Palestinians reject tax money to slap Israel. It is not Israel that hurting.

RAMALLAH, West Bank – Israel was to annex large swaths of the West Bank, with Palestinian Authority President Mahmoud Abbas taking a painful step in June over Israel’s refusal to accept taxes collected, which was more than 60 percent of the authority. Budget.

Then last month, Israel suspended the attachment plan as part of its agreement to normalize relations with the UAE. Because the annexation is a possibility, however, Mr. Abbas is still refusing to take the money, which some Palestinian officials have said privately is an effort to save face to bring about further changes in Israeli policy.

And so when Mr. Abbas seeks some gesture from Israel that he can hold as a victory, and Israel refuses to commit to leave permanently, not paying salaries in the area , Families are suffering, and the Palestinian Authority is turning to bankruptcy.

Diplomats have prompted Mr. Abbas to relocate, and even some senior Palestinian officials are grumbling about the futility of his position.

But meanwhile, Abu Qusay, a school student in Hebron paid by the Palestinian Authority, has stopped buying meat for dinner. He has canceled his Internet service, skipped neighborhood events where he is expected to bring gifts, avoided using his car, and turned off the lights with his wife and four sons and the younger There is an appeal to rain.

Abu Qusay, 37, said, “I can hardly get a salary at my normal salary.” Along with thousands of other authority employees, he said he has not received his monthly salary – $ 1,030 – in June and only half his salary since. “Now, I think I can’t breathe,” he said. “I am struggling to put food on the table for my children.”

The rejection of the financial transfer from Israel meant paying more than $ 100 million a month in import taxes, which Israel collects on behalf of the Palestinians. This was one of the more drastic elements of a desperate strategy by Mr. Abbas to try to prevent the outrage by cutting all types of coordination with Israel.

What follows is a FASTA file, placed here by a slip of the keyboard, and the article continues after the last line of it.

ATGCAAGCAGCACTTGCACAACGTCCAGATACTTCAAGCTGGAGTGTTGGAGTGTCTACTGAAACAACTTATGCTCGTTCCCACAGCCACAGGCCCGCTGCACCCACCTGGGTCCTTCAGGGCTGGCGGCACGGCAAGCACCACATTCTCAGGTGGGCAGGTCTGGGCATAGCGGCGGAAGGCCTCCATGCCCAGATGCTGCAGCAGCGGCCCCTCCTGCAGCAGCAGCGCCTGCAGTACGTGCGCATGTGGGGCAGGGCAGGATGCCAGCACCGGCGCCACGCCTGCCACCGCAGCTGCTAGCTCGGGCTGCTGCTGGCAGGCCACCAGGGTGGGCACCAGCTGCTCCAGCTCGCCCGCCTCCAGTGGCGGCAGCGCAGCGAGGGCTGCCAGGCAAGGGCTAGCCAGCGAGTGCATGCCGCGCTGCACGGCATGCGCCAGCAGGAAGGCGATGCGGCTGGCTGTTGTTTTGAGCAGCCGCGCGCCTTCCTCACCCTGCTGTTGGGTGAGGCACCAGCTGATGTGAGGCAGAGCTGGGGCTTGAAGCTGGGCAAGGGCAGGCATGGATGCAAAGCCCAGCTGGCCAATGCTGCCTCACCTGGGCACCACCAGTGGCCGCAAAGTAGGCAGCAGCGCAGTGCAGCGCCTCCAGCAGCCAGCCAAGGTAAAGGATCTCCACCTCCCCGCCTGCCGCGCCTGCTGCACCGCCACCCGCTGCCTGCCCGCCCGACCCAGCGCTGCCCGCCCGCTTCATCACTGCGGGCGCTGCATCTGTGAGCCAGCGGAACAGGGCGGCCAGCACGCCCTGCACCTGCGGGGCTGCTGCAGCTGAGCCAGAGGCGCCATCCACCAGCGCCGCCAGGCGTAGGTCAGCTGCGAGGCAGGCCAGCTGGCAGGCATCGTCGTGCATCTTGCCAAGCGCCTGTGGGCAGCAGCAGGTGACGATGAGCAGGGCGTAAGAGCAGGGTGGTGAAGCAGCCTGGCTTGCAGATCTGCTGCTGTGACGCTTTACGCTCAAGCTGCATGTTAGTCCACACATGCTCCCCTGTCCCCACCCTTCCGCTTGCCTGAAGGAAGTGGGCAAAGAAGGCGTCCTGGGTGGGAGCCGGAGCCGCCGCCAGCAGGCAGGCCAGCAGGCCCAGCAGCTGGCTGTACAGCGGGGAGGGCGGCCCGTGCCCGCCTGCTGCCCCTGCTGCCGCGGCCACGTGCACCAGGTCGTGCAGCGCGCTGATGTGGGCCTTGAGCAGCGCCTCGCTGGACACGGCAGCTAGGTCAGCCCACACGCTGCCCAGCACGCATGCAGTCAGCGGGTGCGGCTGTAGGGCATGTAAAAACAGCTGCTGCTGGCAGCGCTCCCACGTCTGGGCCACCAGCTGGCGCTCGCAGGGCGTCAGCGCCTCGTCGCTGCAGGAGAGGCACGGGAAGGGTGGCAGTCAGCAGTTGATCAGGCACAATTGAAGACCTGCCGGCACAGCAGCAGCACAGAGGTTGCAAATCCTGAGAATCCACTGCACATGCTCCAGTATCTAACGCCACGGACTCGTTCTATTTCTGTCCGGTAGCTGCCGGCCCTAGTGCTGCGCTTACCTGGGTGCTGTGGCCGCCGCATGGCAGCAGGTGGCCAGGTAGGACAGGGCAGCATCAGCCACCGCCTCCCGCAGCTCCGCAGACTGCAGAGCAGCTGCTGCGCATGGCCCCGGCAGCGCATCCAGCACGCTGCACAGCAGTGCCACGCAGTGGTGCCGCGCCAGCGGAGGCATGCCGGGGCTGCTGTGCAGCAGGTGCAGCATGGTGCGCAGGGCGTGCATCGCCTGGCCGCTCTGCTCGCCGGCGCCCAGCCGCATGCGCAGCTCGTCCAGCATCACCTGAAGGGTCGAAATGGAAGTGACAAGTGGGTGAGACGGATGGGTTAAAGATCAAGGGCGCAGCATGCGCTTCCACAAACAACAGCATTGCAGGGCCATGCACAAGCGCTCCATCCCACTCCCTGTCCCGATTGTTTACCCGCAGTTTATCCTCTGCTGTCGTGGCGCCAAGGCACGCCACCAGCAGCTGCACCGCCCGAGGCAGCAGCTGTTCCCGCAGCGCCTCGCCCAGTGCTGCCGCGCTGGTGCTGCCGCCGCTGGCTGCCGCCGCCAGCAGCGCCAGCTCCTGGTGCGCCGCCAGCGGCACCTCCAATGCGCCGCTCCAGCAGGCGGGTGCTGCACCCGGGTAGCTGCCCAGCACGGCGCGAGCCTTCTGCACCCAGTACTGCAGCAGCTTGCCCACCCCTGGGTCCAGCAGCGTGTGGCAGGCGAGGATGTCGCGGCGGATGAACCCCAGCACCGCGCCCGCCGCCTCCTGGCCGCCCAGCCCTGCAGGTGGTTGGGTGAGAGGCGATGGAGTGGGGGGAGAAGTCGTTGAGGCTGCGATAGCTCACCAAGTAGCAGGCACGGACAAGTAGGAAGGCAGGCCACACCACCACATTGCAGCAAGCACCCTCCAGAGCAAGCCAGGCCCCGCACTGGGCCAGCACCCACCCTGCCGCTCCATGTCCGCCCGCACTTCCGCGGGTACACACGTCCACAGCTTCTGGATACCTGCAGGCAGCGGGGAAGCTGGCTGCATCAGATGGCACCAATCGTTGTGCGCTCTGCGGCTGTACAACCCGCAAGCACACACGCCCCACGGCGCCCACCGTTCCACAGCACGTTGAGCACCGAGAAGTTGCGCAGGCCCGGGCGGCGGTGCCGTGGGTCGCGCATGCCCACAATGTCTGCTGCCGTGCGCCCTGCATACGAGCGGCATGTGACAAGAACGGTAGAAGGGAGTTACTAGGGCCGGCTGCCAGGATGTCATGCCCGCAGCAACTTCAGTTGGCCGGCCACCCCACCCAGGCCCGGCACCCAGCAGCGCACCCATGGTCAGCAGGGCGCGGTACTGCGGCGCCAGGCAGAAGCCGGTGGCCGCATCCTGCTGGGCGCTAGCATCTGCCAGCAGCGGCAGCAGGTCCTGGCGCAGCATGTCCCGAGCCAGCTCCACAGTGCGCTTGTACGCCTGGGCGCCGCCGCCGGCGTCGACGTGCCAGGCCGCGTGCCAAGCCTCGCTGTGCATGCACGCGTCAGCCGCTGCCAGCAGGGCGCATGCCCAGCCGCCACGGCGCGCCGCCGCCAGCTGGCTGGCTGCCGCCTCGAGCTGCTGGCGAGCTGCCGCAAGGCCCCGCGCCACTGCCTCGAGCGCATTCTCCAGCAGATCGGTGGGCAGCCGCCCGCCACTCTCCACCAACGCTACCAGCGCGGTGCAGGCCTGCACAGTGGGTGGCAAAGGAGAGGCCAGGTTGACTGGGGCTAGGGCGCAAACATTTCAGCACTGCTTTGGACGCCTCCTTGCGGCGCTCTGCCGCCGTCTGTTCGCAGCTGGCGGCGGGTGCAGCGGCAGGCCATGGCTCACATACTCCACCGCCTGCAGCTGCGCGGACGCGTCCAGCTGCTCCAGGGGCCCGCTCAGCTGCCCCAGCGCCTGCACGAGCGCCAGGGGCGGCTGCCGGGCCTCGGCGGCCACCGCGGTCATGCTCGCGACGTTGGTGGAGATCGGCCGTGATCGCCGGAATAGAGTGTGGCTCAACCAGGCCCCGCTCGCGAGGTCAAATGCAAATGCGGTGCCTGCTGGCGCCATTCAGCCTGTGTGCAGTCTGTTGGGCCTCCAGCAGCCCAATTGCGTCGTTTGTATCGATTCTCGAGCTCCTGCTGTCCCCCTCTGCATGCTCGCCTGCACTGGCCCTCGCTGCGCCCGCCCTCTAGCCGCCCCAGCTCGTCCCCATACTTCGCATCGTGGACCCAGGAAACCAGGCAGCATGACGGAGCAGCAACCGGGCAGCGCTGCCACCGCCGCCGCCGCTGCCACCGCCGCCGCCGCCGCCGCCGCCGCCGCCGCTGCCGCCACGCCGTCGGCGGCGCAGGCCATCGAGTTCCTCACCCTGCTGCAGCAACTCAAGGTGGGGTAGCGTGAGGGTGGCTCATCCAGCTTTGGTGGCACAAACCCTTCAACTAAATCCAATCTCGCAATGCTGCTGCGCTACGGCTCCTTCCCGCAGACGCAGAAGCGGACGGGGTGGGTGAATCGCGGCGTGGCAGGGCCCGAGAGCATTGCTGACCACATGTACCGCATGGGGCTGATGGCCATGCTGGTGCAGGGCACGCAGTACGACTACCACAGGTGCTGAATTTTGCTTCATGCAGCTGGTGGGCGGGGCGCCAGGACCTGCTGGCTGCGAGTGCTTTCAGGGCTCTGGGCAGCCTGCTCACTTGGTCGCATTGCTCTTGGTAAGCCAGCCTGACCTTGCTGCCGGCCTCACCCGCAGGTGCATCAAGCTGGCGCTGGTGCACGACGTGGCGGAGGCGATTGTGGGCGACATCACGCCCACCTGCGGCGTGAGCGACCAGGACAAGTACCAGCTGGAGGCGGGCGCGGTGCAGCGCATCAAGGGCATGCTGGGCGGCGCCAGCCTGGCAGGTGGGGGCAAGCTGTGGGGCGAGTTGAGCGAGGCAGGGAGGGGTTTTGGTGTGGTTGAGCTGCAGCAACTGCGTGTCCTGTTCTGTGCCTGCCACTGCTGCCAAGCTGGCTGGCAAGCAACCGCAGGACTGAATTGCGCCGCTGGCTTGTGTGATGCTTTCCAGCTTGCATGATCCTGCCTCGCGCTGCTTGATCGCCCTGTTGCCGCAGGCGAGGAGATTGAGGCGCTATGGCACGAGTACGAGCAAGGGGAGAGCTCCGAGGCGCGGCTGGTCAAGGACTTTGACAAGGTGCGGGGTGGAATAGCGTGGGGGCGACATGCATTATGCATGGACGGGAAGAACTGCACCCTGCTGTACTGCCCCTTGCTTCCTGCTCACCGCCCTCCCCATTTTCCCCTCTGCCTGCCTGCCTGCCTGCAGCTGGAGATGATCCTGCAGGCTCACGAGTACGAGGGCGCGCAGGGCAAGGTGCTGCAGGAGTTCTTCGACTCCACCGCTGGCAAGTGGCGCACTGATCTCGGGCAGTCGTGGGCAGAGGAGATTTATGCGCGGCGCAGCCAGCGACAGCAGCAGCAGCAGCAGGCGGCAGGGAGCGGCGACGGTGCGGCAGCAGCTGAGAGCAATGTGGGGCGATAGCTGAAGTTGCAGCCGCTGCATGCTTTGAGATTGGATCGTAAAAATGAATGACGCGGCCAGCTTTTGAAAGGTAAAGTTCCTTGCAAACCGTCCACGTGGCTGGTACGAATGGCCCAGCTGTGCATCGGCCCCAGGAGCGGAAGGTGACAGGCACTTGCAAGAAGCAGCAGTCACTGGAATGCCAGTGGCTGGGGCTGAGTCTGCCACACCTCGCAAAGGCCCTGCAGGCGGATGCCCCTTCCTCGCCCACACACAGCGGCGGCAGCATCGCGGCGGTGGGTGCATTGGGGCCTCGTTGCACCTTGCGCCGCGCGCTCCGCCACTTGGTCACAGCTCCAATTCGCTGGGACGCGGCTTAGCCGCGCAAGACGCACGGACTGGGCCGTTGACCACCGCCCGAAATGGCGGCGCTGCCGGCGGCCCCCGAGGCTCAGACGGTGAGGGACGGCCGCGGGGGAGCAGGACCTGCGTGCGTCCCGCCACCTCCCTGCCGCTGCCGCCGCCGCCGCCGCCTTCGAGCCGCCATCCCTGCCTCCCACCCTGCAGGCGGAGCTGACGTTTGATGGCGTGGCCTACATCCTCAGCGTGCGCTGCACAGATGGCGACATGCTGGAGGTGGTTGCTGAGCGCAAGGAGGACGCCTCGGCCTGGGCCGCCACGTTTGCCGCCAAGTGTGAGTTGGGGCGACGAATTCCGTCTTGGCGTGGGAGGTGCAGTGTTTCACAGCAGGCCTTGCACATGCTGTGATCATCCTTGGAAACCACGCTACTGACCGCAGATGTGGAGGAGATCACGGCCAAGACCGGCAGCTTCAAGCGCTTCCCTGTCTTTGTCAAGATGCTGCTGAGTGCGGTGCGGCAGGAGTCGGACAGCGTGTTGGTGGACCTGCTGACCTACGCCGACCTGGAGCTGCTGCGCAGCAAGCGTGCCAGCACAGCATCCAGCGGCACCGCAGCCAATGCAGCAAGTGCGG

When the possibility of annexation appeared, many Palestinians accepted the pay cut as a necessary national sacrifice. But then, Israel backed down.

Disarming the Palestinians, Israel’s Prime Minister Benjamin Netanyahu insisted to his right-wing supporters that he had not in fact abandoned his plan to impose Israeli sovereignty over the West Bank, only to have it suspended. Therefore Mr. Abbas simply could not declare victory.

The deal with the UAE was not done in coordination with the Palestinians and was part of a normalization deal that they opposed. And from the Palestinian point of view, suspense annexation was not enough: they wanted it to be repealed.

As a result, Mr. Abbas refused to return things.

Diplomats meeting with him say that Mr. Abbas is intent on making some new concessions from Israel, with which the Palestinian public must assure that his rejection of funds, and the long hardship of his summer, were not all in vain.

Mr. Abbas’s office and several of his senior colleagues all declined to comment.

When the British Foreign Secretary, Dominic Rabb, encouraged Mr. Abbas to take the money at a meeting in Ramalla last week, Mr. Abbas replied, “What in return?” According to the person familiar with the details of the exchange.

In the meantime, however, Palestinian experts are warning that Mr. Abbas’s administration may soon break down.

“I don’t think they have gone too far,” says Raja Khalidi, an economist who runs a research institute in the Ramayana. Local banks will soon reach a point at which they will be unable to lend money to the authority, he said. “Not that there are some slash funds from which they are able to pull.”